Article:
This is a derailed dream as we see too often. Earlier in January, on the front page of the Montreal Journalwe presented a family of French origin who had been living in Quebec for two years and were threatened with deportation by Immigration Canada.
“Ottawa wants to deport these perfect immigrants”,
we headlined. This family of three children dreamed of building a new life in Quebec. Honest workers, it was specified, employed in a grocery store and in a Héma-Québec warehouse, declared in spite of everything inadmissible to the application for permanent residence and deprived of their work permit by Immigration Canada.
It is undeniably true that interrupted migratory routes are absurdly cruel, especially in a rich country like Canada, plagued by a chronic labor shortage. The rigidity of the border stems from both vanity and administrative incompetence.
In this case, the use of the qualifier “perfect” is fascinating. It signals a clear hierarchy among candidates for permanent immigration. In Quebec, this hierarchy is named: perfect immigrants are French-speaking first—there are good reasons for that. But since we want to exclude the world’s largest pool of Francophones (Africa), we have to add asterisks, implicit criteria, which sometimes bear the name of “values of Quebec society” or “civilizational compatibility”, to Avoid saying out loud what you really think.
The typical profile is however revealed in a clear way on the cover of the Montreal Journal : the “perfect” immigrants, those whom we really want to see settle here, are of European origin.
For the others, there is the service route: that of the accumulation of temporary permits, that which pushes people to sell their labor force at a discount, sometimes for years, while being excluded from permanent immigration. It is this major shift towards temporary immigration that the journalist from the To have to Sarah R. Champagne in a recent file.
While in Quebec, the debate on immigration revolves around the target of 50,000 permanent immigrants, there are actually three times as many people who, each year, arrive in Quebec with a temporary permit. It is this number which grows ceaselessly, in silence. Temporary immigration essentially consists of four groups: students, skilled workers, asylum seekers and temporary foreign workers. Unsurprisingly, it is these last two categories that place people in the most precarious situations, making them particularly vulnerable to exploitation.
The documentary investigation Essentials, broadcast on Télé-Québec, focuses on the hidden reality of temporary foreign workers and asylum seekers awaiting status. Directed by Ky Vy Le Duc and led by Sonia Djelidi, the film begins with an infiltration into the world of employment agencies that hire workers by the day and by the task. In the early morning, near a metro entrance, recruits are recruited from among the people who show up to offer their arms. They board vans for an unknown destination, where they will be called upon to work for 10 or 12 hours in factories, fields, CHSLDs, always in harsh conditions, sometimes for less than minimum wage.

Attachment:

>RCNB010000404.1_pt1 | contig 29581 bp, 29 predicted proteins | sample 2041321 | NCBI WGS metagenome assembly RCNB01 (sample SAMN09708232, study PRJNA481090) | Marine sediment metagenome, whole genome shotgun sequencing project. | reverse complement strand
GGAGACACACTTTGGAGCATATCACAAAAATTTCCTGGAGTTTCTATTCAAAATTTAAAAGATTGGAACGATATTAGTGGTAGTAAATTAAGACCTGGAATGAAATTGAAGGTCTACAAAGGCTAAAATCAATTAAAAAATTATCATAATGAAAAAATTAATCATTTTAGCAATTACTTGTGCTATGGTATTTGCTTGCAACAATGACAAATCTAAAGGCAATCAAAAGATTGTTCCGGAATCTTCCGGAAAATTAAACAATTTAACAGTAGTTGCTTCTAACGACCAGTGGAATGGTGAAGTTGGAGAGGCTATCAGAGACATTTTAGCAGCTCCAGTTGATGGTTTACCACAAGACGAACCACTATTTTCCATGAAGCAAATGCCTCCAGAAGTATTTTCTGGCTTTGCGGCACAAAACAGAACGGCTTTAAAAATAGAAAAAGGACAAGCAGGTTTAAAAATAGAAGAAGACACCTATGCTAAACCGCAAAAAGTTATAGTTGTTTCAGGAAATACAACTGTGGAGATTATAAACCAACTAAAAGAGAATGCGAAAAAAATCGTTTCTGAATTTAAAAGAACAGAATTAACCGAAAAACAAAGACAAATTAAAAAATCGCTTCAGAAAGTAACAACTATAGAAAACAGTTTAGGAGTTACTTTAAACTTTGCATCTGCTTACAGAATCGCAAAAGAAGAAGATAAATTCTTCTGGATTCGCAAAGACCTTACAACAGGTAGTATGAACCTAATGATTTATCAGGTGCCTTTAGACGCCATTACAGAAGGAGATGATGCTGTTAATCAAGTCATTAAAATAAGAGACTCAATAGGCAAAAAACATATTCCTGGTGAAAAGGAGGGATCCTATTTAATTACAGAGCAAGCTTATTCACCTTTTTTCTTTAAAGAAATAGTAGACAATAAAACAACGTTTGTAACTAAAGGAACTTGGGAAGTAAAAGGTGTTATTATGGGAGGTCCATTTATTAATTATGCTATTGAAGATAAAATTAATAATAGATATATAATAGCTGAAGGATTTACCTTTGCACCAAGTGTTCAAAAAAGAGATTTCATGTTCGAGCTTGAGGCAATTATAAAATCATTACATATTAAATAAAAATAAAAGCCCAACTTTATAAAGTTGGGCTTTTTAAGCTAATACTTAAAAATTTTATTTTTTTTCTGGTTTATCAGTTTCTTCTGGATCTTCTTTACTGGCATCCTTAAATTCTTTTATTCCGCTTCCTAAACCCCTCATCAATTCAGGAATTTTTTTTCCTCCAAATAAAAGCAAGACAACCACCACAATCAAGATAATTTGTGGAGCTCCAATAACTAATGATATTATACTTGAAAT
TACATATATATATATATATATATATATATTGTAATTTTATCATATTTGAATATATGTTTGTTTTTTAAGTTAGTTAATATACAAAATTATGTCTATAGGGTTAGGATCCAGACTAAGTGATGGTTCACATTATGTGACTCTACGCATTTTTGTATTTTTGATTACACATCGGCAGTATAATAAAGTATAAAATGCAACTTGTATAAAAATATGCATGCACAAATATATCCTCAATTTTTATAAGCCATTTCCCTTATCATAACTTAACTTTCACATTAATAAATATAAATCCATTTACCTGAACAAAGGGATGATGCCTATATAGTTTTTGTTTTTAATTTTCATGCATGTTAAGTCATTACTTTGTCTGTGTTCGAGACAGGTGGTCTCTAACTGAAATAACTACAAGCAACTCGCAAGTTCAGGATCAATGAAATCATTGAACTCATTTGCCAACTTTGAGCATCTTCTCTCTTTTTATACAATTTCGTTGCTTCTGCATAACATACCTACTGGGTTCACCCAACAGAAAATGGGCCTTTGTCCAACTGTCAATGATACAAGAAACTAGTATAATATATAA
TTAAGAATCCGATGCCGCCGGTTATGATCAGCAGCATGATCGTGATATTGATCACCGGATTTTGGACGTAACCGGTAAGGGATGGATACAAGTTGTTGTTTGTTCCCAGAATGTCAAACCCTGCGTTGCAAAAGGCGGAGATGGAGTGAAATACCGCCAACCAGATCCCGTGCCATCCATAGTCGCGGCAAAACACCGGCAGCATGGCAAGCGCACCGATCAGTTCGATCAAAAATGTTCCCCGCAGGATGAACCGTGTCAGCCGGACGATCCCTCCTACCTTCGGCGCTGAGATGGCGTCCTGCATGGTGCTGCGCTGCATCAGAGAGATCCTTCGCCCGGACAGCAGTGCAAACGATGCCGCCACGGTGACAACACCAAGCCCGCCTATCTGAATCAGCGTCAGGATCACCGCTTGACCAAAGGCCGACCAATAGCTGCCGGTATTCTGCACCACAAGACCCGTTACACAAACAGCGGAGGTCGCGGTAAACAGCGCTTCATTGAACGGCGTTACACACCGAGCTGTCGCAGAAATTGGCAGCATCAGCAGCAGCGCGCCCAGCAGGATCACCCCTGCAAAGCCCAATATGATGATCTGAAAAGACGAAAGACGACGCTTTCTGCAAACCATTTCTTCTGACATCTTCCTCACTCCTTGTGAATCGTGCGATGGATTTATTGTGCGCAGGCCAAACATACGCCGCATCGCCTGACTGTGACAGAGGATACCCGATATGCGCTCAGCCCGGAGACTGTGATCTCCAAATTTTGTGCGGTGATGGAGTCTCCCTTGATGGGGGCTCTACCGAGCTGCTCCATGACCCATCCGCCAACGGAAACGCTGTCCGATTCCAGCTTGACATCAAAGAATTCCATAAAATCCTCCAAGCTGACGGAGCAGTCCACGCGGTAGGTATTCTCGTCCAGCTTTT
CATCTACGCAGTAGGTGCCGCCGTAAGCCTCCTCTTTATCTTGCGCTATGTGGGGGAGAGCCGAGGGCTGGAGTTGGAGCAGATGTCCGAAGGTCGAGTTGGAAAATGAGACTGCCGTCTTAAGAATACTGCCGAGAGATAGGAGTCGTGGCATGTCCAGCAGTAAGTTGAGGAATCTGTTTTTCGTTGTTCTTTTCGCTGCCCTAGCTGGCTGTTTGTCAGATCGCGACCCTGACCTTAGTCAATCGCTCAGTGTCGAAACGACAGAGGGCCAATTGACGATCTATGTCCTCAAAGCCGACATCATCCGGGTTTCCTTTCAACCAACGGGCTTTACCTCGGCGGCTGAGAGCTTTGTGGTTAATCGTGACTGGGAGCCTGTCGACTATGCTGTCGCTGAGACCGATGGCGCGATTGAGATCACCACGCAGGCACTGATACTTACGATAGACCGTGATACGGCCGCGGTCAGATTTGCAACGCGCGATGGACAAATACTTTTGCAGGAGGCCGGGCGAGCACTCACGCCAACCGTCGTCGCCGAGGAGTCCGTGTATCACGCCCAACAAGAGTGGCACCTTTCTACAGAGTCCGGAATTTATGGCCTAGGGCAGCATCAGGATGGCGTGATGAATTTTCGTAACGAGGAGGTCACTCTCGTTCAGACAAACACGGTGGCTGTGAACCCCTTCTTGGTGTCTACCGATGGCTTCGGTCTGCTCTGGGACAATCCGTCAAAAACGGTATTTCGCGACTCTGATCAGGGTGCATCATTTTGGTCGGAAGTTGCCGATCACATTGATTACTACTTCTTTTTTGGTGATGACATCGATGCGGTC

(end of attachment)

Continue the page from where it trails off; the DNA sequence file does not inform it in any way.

Sonia Djelidi names it bluntly: all these workers — without exception — are people from elsewhere and racialized people. And the exposed working conditions are overwhelming, from another time. Workers are shunted from one job site to another, ignored by their employers, sometimes housed in inadequate facilities for months.
By delving into the workings of this reality—which, moreover, extends to all sectors of the Quebec economy—we can clearly see that temporary foreign workers are placed on a path that, structurally, is destined never be allowed to plant their roots in the community that benefits from their efforts. Because that is what it really is: we resort to a workforce that we voluntarily place in a precarious situation, to fulfill an economic function that the Quebec labor pool is unable to fill.
It must be said and repeated: our comfort depends on the efforts of these foreign workers who are denied decent living conditions. This shift towards temporary immigration makes exploitation a system. Even more, without being named as such, the effect of this shift is indeed to materialize the fantasy of permanent immigration reserved for nationals of the global North, while capturing labor from the South to plug the holes in the Quebec economy.
Labor needs should never be the main argument to justify welcoming immigrants. Immigrants deserve to be welcomed and to have decent working and living conditions in the name of simple human dignity.
Still, given our reliance on their workforce, this eagerness to categorize newcomers—the “perfect” and the rest—is particularly troublesome. There are no “perfect” immigrants. There are human beings who have needs, ambitions, dreams, and an inalienable right to be treated with dignity where they contribute.